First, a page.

Controversial Bitcoin Core 24 Is Live; What You Need to Know

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A few days ago, a new version of the most widely used Bitcoin implementation, Bitcoin Core, was released. Version 24.0 includes the configuration “mempoolfullrbf”, which has already been the subject of lively discussion within the Bitcoin community for several weeks, in addition to numerous other undisputed updates.

At issue is the replace-by-fee (RBF) feature, a mempool policy that allows nodes to decide between competing unconfirmed transactions based on the fee rate.

RBF allows senders to replace an unconfirmed transaction in the mempool with another transaction. This is provided that there is at least one of the same inputs and pays a higher transaction fee.

This way, the creator of a transaction can expedite it if it is stuck in the mempool. Until the upgrade, it was the case that RBF was an opt-in feature.

With Bitcoin Core 24, this is changing as RBF will no longer be optional, but the default. Bitcoin Core has used opt-in (BIP 125) RBF since 0.12.0.

Critics fear that this decision will open the door to abuse by shaking the confidence that unconfirmed transactions are accepted.

Why RBF Is Such A Big Deal For Bitcoin

There are industry players that use these “zero-confirmation transactions” in their applications. Bitcoin ATMs are one example. Customer transactions are processed immediately at ATMs even though the transaction has not yet been included in a block.

Most operators view the likelihood of something going wrong with the transaction as very low and focus on the customer experience. “This is something everyone knows is theoretically dangerous but hasn’t been an issue,” said Thomas Fahrer co-founder of Appolo.

Alternatively, the customer would have to wait outside the machine for the transaction to be confirmed, which can sometimes take several hours depending on the transaction fee and network load.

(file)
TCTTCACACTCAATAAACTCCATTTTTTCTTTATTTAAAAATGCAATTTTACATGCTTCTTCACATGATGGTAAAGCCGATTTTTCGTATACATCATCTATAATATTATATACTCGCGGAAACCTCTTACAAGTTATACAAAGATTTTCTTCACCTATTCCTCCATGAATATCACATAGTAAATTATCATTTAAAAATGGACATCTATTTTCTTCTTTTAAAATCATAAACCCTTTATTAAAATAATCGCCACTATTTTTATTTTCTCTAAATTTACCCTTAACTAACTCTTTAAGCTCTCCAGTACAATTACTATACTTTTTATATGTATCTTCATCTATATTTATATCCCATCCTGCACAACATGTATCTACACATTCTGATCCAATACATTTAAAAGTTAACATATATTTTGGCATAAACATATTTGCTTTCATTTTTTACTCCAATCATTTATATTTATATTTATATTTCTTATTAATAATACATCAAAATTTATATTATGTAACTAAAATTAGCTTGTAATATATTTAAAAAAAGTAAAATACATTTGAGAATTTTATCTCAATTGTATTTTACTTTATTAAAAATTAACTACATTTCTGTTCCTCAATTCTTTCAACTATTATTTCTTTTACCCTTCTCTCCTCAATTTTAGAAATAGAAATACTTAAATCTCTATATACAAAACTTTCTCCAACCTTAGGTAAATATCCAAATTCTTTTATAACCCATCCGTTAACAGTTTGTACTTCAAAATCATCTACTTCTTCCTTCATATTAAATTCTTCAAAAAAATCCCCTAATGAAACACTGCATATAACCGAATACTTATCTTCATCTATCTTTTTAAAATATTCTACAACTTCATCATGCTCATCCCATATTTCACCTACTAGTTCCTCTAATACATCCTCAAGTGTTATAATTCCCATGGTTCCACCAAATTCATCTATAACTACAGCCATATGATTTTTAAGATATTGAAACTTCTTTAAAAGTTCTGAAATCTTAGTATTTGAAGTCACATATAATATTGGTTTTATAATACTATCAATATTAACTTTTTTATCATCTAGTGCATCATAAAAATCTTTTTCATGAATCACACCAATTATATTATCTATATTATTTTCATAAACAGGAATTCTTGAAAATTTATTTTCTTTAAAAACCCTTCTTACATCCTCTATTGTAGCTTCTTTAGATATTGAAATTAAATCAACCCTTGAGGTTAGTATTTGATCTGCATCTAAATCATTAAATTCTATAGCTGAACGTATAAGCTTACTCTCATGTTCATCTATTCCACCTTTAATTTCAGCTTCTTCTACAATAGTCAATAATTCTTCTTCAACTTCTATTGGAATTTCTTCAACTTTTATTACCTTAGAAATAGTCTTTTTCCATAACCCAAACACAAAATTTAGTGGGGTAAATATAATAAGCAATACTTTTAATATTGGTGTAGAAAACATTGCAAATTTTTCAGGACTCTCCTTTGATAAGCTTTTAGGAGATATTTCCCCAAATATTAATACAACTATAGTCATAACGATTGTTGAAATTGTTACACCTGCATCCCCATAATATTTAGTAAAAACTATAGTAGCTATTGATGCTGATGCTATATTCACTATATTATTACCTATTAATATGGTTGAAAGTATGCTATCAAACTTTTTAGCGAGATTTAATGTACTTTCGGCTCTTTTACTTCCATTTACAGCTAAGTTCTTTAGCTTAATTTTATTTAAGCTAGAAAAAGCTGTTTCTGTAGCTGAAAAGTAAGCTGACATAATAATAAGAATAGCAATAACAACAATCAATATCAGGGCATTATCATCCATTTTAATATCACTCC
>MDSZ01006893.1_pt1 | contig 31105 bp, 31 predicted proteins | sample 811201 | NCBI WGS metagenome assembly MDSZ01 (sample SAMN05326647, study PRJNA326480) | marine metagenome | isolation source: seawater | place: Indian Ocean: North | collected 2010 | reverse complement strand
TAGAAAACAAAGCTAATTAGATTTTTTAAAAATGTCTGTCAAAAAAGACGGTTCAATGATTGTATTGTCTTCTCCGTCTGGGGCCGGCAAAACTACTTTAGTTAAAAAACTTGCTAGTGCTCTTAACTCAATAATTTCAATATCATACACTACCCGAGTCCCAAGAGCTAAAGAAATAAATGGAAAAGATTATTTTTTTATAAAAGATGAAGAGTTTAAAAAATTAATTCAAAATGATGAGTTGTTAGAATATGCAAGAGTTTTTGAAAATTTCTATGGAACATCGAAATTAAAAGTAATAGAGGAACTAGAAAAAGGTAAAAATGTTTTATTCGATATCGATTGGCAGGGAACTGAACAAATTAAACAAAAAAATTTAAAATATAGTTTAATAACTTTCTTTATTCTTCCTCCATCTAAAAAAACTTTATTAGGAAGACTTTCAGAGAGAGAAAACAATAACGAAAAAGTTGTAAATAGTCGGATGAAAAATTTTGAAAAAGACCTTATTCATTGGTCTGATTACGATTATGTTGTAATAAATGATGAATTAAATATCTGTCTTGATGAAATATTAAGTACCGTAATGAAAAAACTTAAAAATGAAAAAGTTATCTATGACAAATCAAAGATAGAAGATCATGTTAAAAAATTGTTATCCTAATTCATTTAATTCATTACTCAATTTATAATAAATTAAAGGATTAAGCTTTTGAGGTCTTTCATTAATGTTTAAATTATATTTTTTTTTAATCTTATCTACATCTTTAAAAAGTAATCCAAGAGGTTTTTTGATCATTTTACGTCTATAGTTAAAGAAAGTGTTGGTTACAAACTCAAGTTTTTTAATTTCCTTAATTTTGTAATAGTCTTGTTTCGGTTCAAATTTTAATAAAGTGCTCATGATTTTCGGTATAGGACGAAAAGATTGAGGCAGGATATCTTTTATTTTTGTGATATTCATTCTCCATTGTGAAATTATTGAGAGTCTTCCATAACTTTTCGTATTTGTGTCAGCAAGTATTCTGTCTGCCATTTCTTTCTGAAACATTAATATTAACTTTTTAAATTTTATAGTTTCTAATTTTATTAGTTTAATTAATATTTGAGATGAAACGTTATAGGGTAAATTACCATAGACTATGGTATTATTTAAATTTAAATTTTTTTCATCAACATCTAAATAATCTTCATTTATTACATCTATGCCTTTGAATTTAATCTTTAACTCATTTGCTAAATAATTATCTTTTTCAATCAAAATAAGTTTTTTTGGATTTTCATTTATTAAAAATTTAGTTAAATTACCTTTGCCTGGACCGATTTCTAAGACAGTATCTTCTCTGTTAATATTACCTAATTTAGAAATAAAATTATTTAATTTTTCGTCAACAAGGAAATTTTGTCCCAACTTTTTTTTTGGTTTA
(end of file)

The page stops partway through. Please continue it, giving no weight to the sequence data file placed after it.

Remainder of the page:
Thus, some companies relied on the vast majority of full nodes to refuse transactions that have not actively opted in to the RBF option. With “Full RBF,” this option is eliminated.

“The chances of facing a double spend have gone up significantly *IF* you’re someone who’s accepting 0-conf transactions,” Fahrer stated.

Full RBF Follows Satoshi’s Vision Of Bitcoin

As Bitcoin developer Gloria Zhao wrote via GitHub, such assumptions make the proof-of-work mechanism absurd, which is why opting for full RBF is the only right decision.

“Full RBF is the natural state of the network. The point of Bitcoin blocks, PoW, etc. is to prevent double spending; there has never been a guarantee of the finality of unconfirmed transactions,” Zhao said.

Another strong argument for “Full RBF” is that companies will be strongly motivated to rely on Lightning payments instead of zero-conf transactions.

In addition, the implementation will strengthen the struggling miners, as it is assumed that the replace-by-fee mechanism will increase revenues.

However, an engineer under the pseudonym of Rijndael emphasized that Bitcoin Core 24 has many other great things in store and summarized them in a Twitter thread.

At press time, the BTC price was trading at $16,222, trying to overcome the resistance at $16,310.

BTC price, 1-hour-chart. Source: TradingView

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